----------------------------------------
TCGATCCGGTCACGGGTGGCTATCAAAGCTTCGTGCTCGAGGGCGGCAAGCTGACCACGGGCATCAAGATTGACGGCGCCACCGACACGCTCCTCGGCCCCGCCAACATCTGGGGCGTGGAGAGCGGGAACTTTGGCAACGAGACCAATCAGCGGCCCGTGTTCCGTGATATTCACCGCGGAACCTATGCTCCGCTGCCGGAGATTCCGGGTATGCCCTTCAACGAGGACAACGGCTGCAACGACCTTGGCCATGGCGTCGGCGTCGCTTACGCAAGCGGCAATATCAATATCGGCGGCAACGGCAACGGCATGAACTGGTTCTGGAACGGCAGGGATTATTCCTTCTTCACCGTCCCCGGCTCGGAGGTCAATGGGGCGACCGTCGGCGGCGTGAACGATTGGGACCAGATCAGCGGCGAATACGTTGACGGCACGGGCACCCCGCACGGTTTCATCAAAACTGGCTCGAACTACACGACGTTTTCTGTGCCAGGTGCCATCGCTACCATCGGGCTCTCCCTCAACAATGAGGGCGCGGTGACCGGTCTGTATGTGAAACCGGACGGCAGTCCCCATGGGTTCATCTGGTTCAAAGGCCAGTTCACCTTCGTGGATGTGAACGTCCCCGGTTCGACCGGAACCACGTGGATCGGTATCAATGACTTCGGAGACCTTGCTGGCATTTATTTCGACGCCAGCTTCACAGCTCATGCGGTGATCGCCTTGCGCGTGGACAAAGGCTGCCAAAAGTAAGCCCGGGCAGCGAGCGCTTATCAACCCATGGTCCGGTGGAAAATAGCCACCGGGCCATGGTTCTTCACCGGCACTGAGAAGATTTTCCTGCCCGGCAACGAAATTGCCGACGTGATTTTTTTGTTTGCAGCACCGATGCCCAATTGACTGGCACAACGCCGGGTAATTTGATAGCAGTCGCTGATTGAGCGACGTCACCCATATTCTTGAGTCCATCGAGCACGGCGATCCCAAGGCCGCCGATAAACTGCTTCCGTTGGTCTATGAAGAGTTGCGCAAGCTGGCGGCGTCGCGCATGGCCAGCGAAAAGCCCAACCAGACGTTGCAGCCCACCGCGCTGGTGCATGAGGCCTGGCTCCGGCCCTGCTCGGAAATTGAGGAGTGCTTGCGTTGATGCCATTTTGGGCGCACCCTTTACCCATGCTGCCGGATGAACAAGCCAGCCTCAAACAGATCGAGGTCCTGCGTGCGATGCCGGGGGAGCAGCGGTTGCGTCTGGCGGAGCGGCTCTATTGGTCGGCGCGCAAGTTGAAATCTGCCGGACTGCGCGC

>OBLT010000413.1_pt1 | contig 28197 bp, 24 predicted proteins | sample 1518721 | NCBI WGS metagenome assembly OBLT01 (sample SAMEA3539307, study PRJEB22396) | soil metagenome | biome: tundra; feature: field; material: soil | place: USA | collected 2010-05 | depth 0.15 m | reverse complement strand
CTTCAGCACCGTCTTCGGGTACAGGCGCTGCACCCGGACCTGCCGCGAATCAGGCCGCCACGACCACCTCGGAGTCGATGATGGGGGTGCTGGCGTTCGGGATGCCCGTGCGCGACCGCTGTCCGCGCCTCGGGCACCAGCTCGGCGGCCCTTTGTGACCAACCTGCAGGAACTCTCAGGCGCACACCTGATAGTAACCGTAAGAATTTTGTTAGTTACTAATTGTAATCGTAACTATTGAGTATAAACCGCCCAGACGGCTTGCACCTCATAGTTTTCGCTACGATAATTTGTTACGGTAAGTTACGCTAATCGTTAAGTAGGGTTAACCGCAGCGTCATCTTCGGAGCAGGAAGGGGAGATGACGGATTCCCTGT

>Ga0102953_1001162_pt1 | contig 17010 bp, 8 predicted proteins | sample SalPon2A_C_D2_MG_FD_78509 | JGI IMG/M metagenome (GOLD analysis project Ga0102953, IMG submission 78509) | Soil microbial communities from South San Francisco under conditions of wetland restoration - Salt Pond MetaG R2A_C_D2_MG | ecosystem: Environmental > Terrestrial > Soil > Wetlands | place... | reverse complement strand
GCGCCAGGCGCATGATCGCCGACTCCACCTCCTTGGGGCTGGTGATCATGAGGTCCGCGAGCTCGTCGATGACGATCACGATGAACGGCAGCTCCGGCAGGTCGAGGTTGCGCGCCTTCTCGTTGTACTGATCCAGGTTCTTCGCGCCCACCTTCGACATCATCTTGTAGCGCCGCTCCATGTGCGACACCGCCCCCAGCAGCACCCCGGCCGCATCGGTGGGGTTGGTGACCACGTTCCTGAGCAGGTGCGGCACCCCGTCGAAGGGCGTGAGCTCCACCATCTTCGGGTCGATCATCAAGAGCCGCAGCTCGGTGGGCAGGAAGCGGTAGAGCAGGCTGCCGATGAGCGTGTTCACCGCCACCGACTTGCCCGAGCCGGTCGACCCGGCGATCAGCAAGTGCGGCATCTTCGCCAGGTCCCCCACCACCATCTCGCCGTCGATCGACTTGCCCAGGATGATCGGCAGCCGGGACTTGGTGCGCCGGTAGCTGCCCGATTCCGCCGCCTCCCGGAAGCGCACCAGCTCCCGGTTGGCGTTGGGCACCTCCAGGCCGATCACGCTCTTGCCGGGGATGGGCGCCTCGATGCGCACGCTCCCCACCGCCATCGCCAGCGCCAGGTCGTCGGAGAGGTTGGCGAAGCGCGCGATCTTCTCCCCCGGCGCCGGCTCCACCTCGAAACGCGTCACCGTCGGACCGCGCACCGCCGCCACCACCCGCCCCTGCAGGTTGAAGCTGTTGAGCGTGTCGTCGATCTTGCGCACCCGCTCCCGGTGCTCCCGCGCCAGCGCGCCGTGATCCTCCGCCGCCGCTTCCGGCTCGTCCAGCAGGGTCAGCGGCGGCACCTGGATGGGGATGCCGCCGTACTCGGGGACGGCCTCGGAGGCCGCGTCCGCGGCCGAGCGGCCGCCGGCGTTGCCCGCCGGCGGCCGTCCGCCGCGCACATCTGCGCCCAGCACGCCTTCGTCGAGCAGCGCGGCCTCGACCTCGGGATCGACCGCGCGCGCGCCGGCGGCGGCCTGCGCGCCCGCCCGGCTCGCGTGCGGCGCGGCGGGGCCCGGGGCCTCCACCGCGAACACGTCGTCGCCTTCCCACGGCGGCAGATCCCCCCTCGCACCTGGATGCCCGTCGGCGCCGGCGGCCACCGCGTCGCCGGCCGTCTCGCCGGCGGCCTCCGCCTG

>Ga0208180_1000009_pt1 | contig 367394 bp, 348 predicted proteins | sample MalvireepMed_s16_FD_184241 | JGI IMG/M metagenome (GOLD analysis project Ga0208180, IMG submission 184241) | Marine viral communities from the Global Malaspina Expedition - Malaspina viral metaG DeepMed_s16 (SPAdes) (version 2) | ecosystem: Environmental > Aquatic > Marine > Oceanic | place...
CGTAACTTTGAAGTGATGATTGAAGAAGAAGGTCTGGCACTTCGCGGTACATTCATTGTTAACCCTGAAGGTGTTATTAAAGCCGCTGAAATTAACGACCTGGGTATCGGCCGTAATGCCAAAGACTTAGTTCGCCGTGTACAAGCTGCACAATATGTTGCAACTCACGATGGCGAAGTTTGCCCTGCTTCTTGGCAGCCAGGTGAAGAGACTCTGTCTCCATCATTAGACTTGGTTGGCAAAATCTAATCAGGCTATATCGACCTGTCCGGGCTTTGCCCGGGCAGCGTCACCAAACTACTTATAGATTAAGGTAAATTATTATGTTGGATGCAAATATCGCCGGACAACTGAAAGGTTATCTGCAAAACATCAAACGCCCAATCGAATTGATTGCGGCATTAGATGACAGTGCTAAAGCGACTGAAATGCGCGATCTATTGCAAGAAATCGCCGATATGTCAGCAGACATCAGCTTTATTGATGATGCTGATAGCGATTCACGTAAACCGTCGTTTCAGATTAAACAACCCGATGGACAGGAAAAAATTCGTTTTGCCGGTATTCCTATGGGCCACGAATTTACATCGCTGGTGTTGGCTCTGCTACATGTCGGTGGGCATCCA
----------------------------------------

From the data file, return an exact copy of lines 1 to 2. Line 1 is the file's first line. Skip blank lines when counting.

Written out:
TCGATCCGGTCACGGGTGGCTATCAAAGCTTCGTGCTCGAGGGCGGCAAGCTGACCACGGGCATCAAGATTGACGGCGCCACCGACACGCTCCTCGGCCCCGCCAACATCTGGGGCGTGGAGAGCGGGAACTTTGGCAACGAGACCAATCAGCGGCCCGTGTTCCGTGATATTCACCGCGGAACCTATGCTCCGCTGCCGGAGATTCCGGGTATGCCCTTCAACGAGGACAACGGCTGCAACGACCTTGGCCATGGCGTCGGCGTCGCTTACGCAAGCGGCAATATCAATATCGGCGGCAACGGCAACGGCATGAACTGGTTCTGGAACGGCAGGGATTATTCCTTCTTCACCGTCCCCGGCTCGGAGGTCAATGGGGCGACCGTCGGCGGCGTGAACGATTGGGACCAGATCAGCGGCGAATACGTTGACGGCACGGGCACCCCGCACGGTTTCATCAAAACTGGCTCGAACTACACGACGTTTTCTGTGCCAGGTGCCATCGCTACCATCGGGCTCTCCCTCAACAATGAGGGCGCGGTGACCGGTCTGTATGTGAAACCGGACGGCAGTCCCCATGGGTTCATCTGGTTCAAAGGCCAGTTCACCTTCGTGGATGTGAACGTCCCCGGTTCGACCGGAACCACGTGGATCGGTATCAATGACTTCGGAGACCTTGCTGGCATTTATTTCGACGCCAGCTTCACAGCTCATGCGGTGATCGCCTTGCGCGTGGACAAAGGCTGCCAAAAGTAAGCCCGGGCAGCGAGCGCTTATCAACCCATGGTCCGGTGGAAAATAGCCACCGGGCCATGGTTCTTCACCGGCACTGAGAAGATTTTCCTGCCCGGCAACGAAATTGCCGACGTGATTTTTTTGTTTGCAGCACCGATGCCCAATTGACTGGCACAACGCCGGGTAATTTGATAGCAGTCGCTGATTGAGCGACGTCACCCATATTCTTGAGTCCATCGAGCACGGCGATCCCAAGGCCGCCGATAAACTGCTTCCGTTGGTCTATGAAGAGTTGCGCAAGCTGGCGGCGTCGCGCATGGCCAGCGAAAAGCCCAACCAGACGTTGCAGCCCACCGCGCTGGTGCATGAGGCCTGGCTCCGGCCCTGCTCGGAAATTGAGGAGTGCTTGCGTTGATGCCATTTTGGGCGCACCCTTTACCCATGCTGCCGGATGAACAAGCCAGCCTCAAACAGATCGAGGTCCTGCGTGCGATGCCGGGGGAGCAGCGGTTGCGTCTGGCGGAGCGGCTCTATTGGTCGGCGCGCAAGTTGAAATCTGCCGGACTGCGCGC

>OBLT010000413.1_pt1 | contig 28197 bp, 24 predicted proteins | sample 1518721 | NCBI WGS metagenome assembly OBLT01 (sample SAMEA3539307, study PRJEB22396) | soil metagenome | biome: tundra; feature: field; material: soil | place: USA | collected 2010-05 | depth 0.15 m | reverse complement strand